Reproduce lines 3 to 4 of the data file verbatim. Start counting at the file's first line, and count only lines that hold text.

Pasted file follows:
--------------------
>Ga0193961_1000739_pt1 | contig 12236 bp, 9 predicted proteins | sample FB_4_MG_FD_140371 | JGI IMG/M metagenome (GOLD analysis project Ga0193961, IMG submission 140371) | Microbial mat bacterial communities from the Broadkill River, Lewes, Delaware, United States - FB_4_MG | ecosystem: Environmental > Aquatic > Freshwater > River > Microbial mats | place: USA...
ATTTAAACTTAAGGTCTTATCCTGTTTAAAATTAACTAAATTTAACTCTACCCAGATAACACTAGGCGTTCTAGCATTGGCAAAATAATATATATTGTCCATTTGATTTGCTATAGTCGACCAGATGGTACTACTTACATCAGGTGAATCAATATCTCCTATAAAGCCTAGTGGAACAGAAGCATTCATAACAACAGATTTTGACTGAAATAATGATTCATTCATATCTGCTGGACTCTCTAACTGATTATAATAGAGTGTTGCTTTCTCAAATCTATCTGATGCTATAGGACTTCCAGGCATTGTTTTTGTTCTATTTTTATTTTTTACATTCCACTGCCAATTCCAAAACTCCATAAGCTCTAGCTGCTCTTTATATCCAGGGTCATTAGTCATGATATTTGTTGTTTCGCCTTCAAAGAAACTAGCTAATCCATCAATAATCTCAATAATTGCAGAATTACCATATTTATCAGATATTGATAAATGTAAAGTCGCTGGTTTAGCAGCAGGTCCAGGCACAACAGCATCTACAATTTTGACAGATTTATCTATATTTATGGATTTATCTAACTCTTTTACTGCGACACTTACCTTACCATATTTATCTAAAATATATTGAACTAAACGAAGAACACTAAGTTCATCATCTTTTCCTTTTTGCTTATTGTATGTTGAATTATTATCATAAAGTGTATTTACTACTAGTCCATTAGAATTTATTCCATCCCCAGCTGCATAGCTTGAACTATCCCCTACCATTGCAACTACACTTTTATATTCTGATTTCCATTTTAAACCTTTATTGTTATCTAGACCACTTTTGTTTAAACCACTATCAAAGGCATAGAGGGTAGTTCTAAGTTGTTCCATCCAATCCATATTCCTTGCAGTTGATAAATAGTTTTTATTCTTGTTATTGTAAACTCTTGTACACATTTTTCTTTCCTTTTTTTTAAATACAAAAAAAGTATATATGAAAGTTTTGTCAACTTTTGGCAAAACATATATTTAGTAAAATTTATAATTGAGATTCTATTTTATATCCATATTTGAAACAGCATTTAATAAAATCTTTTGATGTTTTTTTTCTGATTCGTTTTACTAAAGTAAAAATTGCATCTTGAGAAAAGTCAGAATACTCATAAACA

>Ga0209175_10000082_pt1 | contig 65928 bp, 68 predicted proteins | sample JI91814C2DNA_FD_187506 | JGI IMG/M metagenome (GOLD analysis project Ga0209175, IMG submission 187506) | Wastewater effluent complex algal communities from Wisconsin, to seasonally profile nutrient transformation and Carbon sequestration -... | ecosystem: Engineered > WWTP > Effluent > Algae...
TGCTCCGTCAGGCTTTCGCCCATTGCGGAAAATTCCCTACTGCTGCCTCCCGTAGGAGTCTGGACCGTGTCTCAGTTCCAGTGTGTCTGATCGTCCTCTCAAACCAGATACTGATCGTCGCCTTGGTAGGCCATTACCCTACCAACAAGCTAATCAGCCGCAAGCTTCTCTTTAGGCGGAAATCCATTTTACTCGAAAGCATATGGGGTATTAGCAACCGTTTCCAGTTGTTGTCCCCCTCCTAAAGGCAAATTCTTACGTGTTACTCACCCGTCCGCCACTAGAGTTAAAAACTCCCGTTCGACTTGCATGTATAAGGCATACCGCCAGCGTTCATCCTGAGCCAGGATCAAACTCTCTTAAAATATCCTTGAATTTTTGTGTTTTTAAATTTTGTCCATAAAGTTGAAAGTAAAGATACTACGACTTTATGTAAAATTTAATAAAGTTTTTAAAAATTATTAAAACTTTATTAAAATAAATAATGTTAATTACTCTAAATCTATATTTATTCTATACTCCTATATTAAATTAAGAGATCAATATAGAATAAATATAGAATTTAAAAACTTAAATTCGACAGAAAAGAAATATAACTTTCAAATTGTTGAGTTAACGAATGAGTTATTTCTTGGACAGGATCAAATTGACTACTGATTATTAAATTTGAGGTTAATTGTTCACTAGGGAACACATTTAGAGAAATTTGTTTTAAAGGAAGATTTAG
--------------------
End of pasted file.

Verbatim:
>Ga0209175_10000082_pt1 | contig 65928 bp, 68 predicted proteins | sample JI91814C2DNA_FD_187506 | JGI IMG/M metagenome (GOLD analysis project Ga0209175, IMG submission 187506) | Wastewater effluent complex algal communities from Wisconsin, to seasonally profile nutrient transformation and Carbon sequestration -... | ecosystem: Engineered > WWTP > Effluent > Algae...
TGCTCCGTCAGGCTTTCGCCCATTGCGGAAAATTCCCTACTGCTGCCTCCCGTAGGAGTCTGGACCGTGTCTCAGTTCCAGTGTGTCTGATCGTCCTCTCAAACCAGATACTGATCGTCGCCTTGGTAGGCCATTACCCTACCAACAAGCTAATCAGCCGCAAGCTTCTCTTTAGGCGGAAATCCATTTTACTCGAAAGCATATGGGGTATTAGCAACCGTTTCCAGTTGTTGTCCCCCTCCTAAAGGCAAATTCTTACGTGTTACTCACCCGTCCGCCACTAGAGTTAAAAACTCCCGTTCGACTTGCATGTATAAGGCATACCGCCAGCGTTCATCCTGAGCCAGGATCAAACTCTCTTAAAATATCCTTGAATTTTTGTGTTTTTAAATTTTGTCCATAAAGTTGAAAGTAAAGATACTACGACTTTATGTAAAATTTAATAAAGTTTTTAAAAATTATTAAAACTTTATTAAAATAAATAATGTTAATTACTCTAAATCTATATTTATTCTATACTCCTATATTAAATTAAGAGATCAATATAGAATAAATATAGAATTTAAAAACTTAAATTCGACAGAAAAGAAATATAACTTTCAAATTGTTGAGTTAACGAATGAGTTATTTCTTGGACAGGATCAAATTGACTACTGATTATTAAATTTGAGGTTAATTGTTCACTAGGGAACACATTTAGAGAAATTTGTTTTAAAGGAAGATTTAG